Am I in a hopeless situation now??


Hello all,
As embarrassing as it is to admit, at this point in time I have been unable to pay back taxes I've owed since tax year 2007.
I had previously contacted the IRS and worked out a monthly payment schedule, but I've fallen behind on bills, and my business has been suffering greatly. And for the past 5 months I have been unable to pay anything. Today in the mail I received IRS Form 8519, Levy of my bank account. Is that it? Am I officially screwed with no income for me and my family to survive since the IRS is taking everything? Is it too late for me to try and negotiate a reduced monthly payment?
Please any and all thoughts are greatly appreciated.
Thank you.
Reply to
Shhhh

No!! You are not a hopeless case. IMMEDIATELY, call the number shown on your letter. Tell your story and ask them to stop the levy. In my experience, I have never known them to deny that kind of request. You have options and the agent will help you as much as possible. You may even be able to make an offer in compromise, likely with the help of a tax professional, to reduce your obligation.
Reply to
John Fisher

In article ,
I often listen to a radio that heavily advertises services to deal with the IRS. The advertisers claim to be able to be able to wipe out most of the tax debt. They claim that they have the expertise to deal with the IRS while the IRS will tear the unaided taxpayer to shreds.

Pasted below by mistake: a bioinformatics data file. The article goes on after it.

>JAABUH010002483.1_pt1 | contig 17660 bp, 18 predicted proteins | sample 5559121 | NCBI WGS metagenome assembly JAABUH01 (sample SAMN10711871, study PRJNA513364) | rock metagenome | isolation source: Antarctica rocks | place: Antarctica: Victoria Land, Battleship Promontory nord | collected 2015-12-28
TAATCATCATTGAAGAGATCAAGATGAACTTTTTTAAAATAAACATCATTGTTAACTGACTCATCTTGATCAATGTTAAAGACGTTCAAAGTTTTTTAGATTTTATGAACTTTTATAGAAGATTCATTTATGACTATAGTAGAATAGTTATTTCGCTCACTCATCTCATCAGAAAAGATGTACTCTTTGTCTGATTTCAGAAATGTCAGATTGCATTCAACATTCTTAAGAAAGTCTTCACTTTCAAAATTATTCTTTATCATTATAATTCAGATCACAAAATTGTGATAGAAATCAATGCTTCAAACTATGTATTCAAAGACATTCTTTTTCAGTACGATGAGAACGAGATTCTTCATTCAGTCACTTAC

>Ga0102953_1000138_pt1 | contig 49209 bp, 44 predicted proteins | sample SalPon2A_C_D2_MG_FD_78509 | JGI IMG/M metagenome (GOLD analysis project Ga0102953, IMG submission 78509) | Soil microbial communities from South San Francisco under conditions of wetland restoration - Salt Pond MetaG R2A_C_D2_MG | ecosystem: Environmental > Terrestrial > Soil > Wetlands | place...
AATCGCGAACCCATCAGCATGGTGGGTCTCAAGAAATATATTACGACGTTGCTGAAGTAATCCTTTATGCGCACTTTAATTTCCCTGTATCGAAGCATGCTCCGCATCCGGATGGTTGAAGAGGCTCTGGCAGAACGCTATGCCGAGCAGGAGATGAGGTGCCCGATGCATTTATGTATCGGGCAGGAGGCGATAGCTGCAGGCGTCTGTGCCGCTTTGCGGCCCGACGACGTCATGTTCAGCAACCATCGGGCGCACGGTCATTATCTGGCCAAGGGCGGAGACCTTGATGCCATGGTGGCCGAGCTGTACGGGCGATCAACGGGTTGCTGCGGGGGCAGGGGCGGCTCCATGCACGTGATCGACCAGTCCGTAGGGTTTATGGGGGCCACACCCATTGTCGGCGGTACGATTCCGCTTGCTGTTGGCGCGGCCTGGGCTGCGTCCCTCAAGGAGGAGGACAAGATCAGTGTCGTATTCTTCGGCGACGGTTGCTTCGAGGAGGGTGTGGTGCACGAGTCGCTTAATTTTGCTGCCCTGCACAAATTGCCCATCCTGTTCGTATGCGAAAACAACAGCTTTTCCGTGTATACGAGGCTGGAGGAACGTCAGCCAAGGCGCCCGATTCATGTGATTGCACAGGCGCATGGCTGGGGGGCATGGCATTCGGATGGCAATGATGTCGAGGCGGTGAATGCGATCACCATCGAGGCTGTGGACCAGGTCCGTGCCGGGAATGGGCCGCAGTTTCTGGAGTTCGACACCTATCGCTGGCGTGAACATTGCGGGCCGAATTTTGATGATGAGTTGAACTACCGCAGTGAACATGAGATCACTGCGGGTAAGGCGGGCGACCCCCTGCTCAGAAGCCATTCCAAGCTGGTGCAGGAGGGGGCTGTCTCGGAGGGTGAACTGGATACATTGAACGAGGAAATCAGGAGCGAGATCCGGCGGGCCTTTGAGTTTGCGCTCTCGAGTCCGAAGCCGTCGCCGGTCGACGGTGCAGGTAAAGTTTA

Impression of the IRS is not all that bad. My guess is that if you try to deal rationally with the IRS, you will be treated rationally by the IRS. But I never owed large amounts of tax or was in other forms of deep doodoo.
I am curious however, do these services perform a legitimate representation or are they just another scam?
Bill
Reply to
Salmon Egg

text -
.?Let the buyer beware!!=:)
Back in 2004, IRS Commissioner Mark Everson issued this caveat:
?We are increasingly concerned about unscrupulous promoters charging excessive fees to taxpayers who have no chance of meeting the program?s requirements,? ?We urge taxpayers not to be duped by high- priced promises.?
If one believes one might qualify, it would be best to consult a local preparer who is familiar with the process, who can study the individual case, and who will give an honest appraisal with regards to potential success.
The statistics, I've observed, indicate that only about 25% of Offers in Compromise are successful.
Reply to
John Fisher

I have had luck with having the IRS determine my clients in a "currently not collectible" status. This stops all leins and levies, and they stop sending you collection notices. You would still owe the taxes, and the interest would continue to acrue however if you remain on this status long enough, the statute of limitations continues to run, and the IRS will no longer be able to collect it.
To have the IRS consider you "Currently not Collectible", you must fill in a shortened 433 form (433-F)which shows your income and expenses and an installment agreement form 9465 showing a $0 installment due to the calculations on the 433. Before I did any of this, I would call the IRS at the number on the latest letter and ask them how best to qualify for this status. It may be that your current installment agreement will cause an issue.